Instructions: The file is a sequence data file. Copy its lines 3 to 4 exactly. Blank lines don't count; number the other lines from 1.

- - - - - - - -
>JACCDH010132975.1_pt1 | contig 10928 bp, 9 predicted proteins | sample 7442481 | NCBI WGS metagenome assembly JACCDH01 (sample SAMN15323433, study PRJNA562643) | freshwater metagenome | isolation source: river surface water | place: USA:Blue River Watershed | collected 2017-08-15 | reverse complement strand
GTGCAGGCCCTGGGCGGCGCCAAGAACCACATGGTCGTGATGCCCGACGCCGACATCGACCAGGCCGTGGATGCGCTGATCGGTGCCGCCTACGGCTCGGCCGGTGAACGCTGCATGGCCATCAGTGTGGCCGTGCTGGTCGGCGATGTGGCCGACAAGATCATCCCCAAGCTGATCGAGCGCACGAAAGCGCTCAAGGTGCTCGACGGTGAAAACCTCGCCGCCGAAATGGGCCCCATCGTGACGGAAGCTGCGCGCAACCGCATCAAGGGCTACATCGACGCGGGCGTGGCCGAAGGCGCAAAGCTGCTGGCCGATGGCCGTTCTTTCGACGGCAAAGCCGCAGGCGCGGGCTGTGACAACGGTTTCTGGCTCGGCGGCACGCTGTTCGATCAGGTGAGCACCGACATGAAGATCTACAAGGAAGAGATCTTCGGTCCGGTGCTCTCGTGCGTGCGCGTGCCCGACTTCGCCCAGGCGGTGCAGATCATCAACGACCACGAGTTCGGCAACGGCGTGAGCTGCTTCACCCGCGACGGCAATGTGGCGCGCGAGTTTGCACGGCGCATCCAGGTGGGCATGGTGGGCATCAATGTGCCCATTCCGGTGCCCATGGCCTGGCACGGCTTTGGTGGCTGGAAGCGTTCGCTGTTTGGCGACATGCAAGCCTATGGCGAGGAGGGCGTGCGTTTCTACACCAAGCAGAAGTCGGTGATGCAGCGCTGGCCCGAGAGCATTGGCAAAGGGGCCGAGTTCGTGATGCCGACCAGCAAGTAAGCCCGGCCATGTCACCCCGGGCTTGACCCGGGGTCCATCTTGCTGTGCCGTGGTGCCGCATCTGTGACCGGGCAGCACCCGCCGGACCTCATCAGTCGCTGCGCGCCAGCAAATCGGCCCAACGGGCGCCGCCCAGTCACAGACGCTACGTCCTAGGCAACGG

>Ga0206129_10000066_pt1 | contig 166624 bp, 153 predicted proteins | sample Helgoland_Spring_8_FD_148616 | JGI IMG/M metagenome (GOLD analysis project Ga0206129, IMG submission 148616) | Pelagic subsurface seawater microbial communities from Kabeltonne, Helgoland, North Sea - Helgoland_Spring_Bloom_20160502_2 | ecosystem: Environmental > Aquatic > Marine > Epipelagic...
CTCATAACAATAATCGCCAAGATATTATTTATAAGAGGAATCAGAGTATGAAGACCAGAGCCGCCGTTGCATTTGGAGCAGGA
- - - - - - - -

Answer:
>Ga0206129_10000066_pt1 | contig 166624 bp, 153 predicted proteins | sample Helgoland_Spring_8_FD_148616 | JGI IMG/M metagenome (GOLD analysis project Ga0206129, IMG submission 148616) | Pelagic subsurface seawater microbial communities from Kabeltonne, Helgoland, North Sea - Helgoland_Spring_Bloom_20160502_2 | ecosystem: Environmental > Aquatic > Marine > Epipelagic...
CTCATAACAATAATCGCCAAGATATTATTTATAAGAGGAATCAGAGTATGAAGACCAGAGCCGCCGTTGCATTTGGAGCAGGA